In looking at the selection in the above top image, these are obviously my own choices – with Basic Audio, Expresso Effects and Hudson Electronics being some of my favourites in this area. Generally I dislike enormously the over-sized old-school enclosures used in the 60’s and still utilised by so many of today’s builders. These are all relatively simple circuits, and with some due diligence – they can pretty much all fit within a standard compact Hammond enclosure.
While I admire their work ethics and methods, I by and large don’t like the overall package of rudimentary aesthetics, large size and larger price. I don’t dispute that these are some of the finest examples of the genre, but the pricing here is really just off the scale. And the pedals are far from pedalboard or storage-friendly.
Vox – Tonebender / D*A*M – 1966 / D*A*M – Superbee
V two transistor Tone Bender circuit, very similar to the Fuzz Face sound. This is probably the most well known version of the Tone Bender. Joe approached the manufacturing company Eko in Italy about making the Wah. Eko declined, but Eko’s manufacturing manager, Ennio Uncini , wanted to do it. Jen later marketed a line of pedals under their own brand beginning in
Dunlop fuzz face dating and it all guitar players then Doctor Tweek also features Germanium Transistors vary wildly in i have NKTs to unit Vox Tonebender.
Forgot your password? By Basstyra , August 9, in Effects and Processors. Same font for JEN name on some pedals it appears more bold and less round , and no serial number. And there is also this same pedal, with another name : the Jen Tone Bender same name than the Vox ones, both were made by Jen anyway. My question about that is why 2 names for the same pedals? I think Jen or Vox had some kind of license from Colorsound to build these. Probably Jen started selling their own Tonebenders, but had to rename them Do you by chance know how it could be dated?
Or at least, because the exact date does not really matters to me, do you know from when to when Jen made those? I would say February and March of and , but it could well be and Plus, a 2 years difference between the 2 pots They probably started making them in Italy in the late 60’s, but I have no idea when they stopped Mine is teared appart, so I don’t know yet I’ll repair it quick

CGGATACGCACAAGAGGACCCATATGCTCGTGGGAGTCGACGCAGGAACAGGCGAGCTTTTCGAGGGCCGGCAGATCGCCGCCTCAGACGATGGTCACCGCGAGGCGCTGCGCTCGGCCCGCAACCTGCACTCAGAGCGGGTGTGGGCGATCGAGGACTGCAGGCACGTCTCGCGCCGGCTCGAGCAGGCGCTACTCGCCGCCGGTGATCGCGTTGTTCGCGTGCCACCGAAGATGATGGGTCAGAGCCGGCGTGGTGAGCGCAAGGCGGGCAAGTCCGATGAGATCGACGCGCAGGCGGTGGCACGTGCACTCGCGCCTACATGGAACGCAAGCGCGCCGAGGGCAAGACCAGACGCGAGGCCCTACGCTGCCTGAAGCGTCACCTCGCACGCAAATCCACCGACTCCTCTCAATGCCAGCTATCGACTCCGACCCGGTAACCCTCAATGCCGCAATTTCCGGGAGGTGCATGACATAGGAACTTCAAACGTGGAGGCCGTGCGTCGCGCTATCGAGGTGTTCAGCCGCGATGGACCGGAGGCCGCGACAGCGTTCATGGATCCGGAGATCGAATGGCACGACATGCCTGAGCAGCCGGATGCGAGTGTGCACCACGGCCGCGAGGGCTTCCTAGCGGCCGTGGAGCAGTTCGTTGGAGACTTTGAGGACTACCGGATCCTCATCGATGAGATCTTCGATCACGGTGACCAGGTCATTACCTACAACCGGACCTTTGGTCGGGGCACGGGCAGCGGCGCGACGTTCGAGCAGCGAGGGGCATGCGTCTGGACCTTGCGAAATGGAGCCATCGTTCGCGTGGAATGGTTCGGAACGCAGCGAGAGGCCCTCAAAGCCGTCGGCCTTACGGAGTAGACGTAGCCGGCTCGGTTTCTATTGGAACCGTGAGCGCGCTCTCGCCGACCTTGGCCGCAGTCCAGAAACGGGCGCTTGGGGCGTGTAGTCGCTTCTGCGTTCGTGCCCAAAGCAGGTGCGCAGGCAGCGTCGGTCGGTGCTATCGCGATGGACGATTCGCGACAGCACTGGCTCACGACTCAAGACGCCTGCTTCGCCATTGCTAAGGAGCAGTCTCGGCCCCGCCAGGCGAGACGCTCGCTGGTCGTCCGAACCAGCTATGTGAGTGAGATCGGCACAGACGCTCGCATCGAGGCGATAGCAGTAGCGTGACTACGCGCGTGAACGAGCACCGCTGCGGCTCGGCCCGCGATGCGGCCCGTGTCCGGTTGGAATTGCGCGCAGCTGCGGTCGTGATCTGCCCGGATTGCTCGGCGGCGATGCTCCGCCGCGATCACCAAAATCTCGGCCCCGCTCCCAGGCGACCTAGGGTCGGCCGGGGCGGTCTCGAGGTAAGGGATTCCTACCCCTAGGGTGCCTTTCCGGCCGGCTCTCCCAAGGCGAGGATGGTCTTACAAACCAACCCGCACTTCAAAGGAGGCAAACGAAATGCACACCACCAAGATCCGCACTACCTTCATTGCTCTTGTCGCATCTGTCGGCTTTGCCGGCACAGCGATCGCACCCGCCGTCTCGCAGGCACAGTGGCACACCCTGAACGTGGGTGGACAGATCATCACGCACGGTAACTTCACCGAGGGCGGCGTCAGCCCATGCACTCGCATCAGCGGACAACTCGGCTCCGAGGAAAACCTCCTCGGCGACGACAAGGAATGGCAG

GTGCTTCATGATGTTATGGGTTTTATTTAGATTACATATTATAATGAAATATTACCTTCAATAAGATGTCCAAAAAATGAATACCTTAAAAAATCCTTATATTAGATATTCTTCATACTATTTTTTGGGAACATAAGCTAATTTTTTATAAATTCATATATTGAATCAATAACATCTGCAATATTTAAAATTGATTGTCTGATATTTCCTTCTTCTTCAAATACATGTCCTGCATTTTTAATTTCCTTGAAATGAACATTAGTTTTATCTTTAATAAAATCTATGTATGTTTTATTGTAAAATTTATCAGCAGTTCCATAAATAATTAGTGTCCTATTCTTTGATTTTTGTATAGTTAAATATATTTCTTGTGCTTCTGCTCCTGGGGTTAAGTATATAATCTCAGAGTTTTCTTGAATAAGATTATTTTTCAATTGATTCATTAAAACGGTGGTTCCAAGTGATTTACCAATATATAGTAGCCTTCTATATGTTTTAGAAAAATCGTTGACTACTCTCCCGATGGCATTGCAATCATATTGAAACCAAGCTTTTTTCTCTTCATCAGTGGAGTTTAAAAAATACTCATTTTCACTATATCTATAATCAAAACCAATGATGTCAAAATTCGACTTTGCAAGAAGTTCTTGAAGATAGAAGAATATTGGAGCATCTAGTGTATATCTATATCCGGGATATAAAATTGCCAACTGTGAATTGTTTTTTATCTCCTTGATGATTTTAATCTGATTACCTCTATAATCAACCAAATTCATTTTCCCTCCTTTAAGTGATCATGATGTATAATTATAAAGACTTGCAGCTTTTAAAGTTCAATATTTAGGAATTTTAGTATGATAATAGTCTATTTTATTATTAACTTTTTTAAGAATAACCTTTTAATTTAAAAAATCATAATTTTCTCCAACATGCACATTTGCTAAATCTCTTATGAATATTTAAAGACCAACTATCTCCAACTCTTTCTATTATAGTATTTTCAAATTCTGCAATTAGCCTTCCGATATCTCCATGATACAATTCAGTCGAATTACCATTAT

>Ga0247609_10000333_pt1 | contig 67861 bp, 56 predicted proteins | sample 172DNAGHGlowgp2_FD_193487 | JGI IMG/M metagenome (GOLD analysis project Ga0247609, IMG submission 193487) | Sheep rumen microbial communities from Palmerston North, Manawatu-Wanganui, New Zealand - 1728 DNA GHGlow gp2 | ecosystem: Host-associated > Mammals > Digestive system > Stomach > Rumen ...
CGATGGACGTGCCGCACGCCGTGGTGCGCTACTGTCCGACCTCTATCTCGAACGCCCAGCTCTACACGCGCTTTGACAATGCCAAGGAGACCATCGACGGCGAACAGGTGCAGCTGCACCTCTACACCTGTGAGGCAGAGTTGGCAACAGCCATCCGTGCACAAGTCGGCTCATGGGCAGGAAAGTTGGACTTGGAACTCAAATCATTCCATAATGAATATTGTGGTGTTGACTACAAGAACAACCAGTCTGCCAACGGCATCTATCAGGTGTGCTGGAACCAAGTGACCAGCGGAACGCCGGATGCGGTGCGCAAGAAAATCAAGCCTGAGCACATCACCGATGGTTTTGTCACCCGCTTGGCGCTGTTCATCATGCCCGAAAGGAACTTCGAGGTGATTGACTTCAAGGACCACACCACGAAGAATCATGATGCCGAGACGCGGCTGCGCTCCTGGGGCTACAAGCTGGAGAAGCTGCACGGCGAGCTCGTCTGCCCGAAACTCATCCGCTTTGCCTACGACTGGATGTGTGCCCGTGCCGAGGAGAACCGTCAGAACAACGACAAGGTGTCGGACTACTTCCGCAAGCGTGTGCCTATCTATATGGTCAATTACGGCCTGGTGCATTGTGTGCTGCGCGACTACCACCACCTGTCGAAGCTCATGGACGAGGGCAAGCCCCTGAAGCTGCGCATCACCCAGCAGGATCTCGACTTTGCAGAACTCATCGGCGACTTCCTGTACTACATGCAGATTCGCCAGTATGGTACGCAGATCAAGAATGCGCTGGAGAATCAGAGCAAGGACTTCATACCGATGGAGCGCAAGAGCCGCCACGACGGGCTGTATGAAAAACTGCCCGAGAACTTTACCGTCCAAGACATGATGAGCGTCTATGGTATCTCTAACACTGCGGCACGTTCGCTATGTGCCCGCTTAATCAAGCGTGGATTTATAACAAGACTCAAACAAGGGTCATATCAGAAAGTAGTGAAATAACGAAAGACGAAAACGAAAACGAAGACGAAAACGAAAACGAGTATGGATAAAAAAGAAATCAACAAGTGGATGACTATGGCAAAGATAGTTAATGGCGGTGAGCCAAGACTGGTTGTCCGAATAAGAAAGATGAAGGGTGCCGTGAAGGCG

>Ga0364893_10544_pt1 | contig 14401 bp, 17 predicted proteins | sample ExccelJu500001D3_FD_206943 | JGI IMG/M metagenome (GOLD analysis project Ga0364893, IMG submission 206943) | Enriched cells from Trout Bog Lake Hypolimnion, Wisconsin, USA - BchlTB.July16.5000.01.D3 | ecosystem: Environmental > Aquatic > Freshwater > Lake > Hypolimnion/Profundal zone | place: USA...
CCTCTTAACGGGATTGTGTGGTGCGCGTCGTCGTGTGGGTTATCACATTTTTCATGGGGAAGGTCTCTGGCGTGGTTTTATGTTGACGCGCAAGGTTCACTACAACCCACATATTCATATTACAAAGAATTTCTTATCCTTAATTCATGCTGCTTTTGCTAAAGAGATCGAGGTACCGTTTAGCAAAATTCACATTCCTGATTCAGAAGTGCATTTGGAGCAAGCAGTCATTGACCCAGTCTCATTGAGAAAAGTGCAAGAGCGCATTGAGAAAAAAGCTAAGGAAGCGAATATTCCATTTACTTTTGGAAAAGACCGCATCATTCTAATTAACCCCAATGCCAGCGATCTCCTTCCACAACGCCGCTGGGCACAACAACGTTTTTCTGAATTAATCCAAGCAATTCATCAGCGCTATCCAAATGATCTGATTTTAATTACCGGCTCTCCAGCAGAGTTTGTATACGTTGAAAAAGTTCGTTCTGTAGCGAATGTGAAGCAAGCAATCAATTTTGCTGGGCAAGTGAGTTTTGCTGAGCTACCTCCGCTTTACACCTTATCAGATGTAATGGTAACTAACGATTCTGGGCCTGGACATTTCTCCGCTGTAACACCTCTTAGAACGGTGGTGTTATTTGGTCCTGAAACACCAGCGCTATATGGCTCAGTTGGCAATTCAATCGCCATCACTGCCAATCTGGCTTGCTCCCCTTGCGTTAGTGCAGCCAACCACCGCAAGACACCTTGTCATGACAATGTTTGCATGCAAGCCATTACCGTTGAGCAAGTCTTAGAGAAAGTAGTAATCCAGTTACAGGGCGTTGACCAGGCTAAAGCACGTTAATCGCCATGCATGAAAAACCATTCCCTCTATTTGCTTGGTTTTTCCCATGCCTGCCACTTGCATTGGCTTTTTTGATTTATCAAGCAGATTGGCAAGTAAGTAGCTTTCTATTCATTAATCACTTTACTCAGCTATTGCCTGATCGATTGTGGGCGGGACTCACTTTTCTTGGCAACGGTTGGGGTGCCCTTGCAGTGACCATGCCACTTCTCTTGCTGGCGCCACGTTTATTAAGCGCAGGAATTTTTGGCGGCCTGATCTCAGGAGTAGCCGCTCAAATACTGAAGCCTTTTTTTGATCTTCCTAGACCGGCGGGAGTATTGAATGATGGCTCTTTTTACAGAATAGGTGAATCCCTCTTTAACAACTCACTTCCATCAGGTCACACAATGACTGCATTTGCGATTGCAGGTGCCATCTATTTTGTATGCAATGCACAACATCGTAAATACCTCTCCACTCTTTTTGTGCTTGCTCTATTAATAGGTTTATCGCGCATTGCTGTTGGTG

1967 Vox Tone Bender V8281 – Grey Hammerite Early V8281 with (2) SFT 337 Germanium Transistors
It produces a characteristic high distorted sound called fuzz. Ivor Arbiter took the round shaped enclosure idea from a microphone stand and it was the first pedal including a DPDT stomp-switch. The effect became very popular because Jimi Hendrix played it and there were not many distortion pedals around at that time. The gist of the Fuzz Face remains in the simple circuit that uses eleven components 2 transistors, 4 resistors, 3 caps and 2 pots and the astonishing tones created with them; delivering a soft asymmetrical clipping that changes to hard clipping in both semi-cycles under the fuzz pot action.
Arbitrer Electronics manufactured the pedal from to , Dallas Music Industries did a final batch in , after that the production stopped. During its lifetime the pedal went through some minor cosmetic but major sonic changes.
Manufactured under a myriad of brands, this circuit can be found in the Vox Tonebender Professional MKII, Marshall Supa Fuzz, RotoSound Fuzz Box and the.
Tone Bender is the name of several fuzzboxes. Macari’s Ltd, who also own the Sola Sound Brand, and who have built and sold the pedals since now own the Tone Bender trademark. By September he was selling them through the Macari brothers’ Musical Exchange shops. Later on folded steel enclosures were used. Although this was de facto a second version, no version number was used on its case. This successor of the original Tone Bender was available, at the latest, by February The electronics are contained in a sand-cast aluminum enclosure, with sheet metal steel base plate.
It was also available in different guises as Sola Sound made OEM products or prototypes for other companies such as Rotosound.